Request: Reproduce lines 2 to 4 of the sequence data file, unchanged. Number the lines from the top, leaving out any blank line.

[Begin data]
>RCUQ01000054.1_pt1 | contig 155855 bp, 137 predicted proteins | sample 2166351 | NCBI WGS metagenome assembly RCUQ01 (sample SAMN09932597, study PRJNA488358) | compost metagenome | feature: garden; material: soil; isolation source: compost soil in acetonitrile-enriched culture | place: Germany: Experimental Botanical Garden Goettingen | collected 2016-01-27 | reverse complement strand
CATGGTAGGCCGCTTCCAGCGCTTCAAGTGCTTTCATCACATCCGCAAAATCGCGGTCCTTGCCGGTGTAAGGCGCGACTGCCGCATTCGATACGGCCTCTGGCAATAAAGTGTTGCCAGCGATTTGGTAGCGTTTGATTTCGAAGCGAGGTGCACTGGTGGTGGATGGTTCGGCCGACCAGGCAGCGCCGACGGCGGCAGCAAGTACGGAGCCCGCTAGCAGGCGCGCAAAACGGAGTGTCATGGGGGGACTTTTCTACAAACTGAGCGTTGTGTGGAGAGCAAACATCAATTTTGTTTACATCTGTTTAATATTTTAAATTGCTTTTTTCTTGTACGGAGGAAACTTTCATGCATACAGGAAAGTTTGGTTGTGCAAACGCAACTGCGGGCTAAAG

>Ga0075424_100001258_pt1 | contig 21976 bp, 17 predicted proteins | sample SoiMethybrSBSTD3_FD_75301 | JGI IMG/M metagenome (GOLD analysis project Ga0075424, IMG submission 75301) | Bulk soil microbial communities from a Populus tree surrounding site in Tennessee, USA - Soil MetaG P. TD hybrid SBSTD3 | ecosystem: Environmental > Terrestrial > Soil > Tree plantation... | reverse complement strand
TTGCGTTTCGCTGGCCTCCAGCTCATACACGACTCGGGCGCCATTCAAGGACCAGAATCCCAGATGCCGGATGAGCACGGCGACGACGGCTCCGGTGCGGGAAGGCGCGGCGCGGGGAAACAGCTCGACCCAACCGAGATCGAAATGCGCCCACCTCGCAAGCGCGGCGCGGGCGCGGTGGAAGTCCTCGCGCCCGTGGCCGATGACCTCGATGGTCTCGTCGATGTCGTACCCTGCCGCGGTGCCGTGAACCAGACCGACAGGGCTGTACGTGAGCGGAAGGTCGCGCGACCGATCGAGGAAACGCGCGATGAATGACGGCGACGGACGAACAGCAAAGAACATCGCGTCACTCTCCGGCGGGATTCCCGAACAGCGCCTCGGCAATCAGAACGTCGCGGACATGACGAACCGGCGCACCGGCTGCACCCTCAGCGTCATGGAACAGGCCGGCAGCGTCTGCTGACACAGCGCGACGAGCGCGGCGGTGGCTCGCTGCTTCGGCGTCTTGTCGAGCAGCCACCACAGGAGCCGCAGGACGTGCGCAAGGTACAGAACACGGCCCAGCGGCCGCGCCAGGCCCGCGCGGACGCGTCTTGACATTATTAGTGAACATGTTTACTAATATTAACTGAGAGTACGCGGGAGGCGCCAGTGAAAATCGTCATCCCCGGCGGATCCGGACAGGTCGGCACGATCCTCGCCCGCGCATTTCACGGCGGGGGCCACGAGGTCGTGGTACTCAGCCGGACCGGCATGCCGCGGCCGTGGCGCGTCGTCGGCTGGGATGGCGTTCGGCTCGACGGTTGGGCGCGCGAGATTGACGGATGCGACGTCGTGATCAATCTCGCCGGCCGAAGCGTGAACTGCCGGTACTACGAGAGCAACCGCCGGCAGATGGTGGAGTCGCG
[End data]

CATGGTAGGCCGCTTCCAGCGCTTCAAGTGCTTTCATCACATCCGCAAAATCGCGGTCCTTGCCGGTGTAAGGCGCGACTGCCGCATTCGATACGGCCTCTGGCAATAAAGTGTTGCCAGCGATTTGGTAGCGTTTGATTTCGAAGCGAGGTGCACTGGTGGTGGATGGTTCGGCCGACCAGGCAGCGCCGACGGCGGCAGCAAGTACGGAGCCCGCTAGCAGGCGCGCAAAACGGAGTGTCATGGGGGGACTTTTCTACAAACTGAGCGTTGTGTGGAGAGCAAACATCAATTTTGTTTACATCTGTTTAATATTTTAAATTGCTTTTTTCTTGTACGGAGGAAACTTTCATGCATACAGGAAAGTTTGGTTGTGCAAACGCAACTGCGGGCTAAAG

>Ga0075424_100001258_pt1 | contig 21976 bp, 17 predicted proteins | sample SoiMethybrSBSTD3_FD_75301 | JGI IMG/M metagenome (GOLD analysis project Ga0075424, IMG submission 75301) | Bulk soil microbial communities from a Populus tree surrounding site in Tennessee, USA - Soil MetaG P. TD hybrid SBSTD3 | ecosystem: Environmental > Terrestrial > Soil > Tree plantation... | reverse complement strand
TTGCGTTTCGCTGGCCTCCAGCTCATACACGACTCGGGCGCCATTCAAGGACCAGAATCCCAGATGCCGGATGAGCACGGCGACGACGGCTCCGGTGCGGGAAGGCGCGGCGCGGGGAAACAGCTCGACCCAACCGAGATCGAAATGCGCCCACCTCGCAAGCGCGGCGCGGGCGCGGTGGAAGTCCTCGCGCCCGTGGCCGATGACCTCGATGGTCTCGTCGATGTCGTACCCTGCCGCGGTGCCGTGAACCAGACCGACAGGGCTGTACGTGAGCGGAAGGTCGCGCGACCGATCGAGGAAACGCGCGATGAATGACGGCGACGGACGAACAGCAAAGAACATCGCGTCACTCTCCGGCGGGATTCCCGAACAGCGCCTCGGCAATCAGAACGTCGCGGACATGACGAACCGGCGCACCGGCTGCACCCTCAGCGTCATGGAACAGGCCGGCAGCGTCTGCTGACACAGCGCGACGAGCGCGGCGGTGGCTCGCTGCTTCGGCGTCTTGTCGAGCAGCCACCACAGGAGCCGCAGGACGTGCGCAAGGTACAGAACACGGCCCAGCGGCCGCGCCAGGCCCGCGCGGACGCGTCTTGACATTATTAGTGAACATGTTTACTAATATTAACTGAGAGTACGCGGGAGGCGCCAGTGAAAATCGTCATCCCCGGCGGATCCGGACAGGTCGGCACGATCCTCGCCCGCGCATTTCACGGCGGGGGCCACGAGGTCGTGGTACTCAGCCGGACCGGCATGCCGCGGCCGTGGCGCGTCGTCGGCTGGGATGGCGTTCGGCTCGACGGTTGGGCGCGCGAGATTGACGGATGCGACGTCGTGATCAATCTCGCCGGCCGAAGCGTGAACTGCCGGTACTACGAGAGCAACCGCCGGCAGATGGTGGAGTCGCG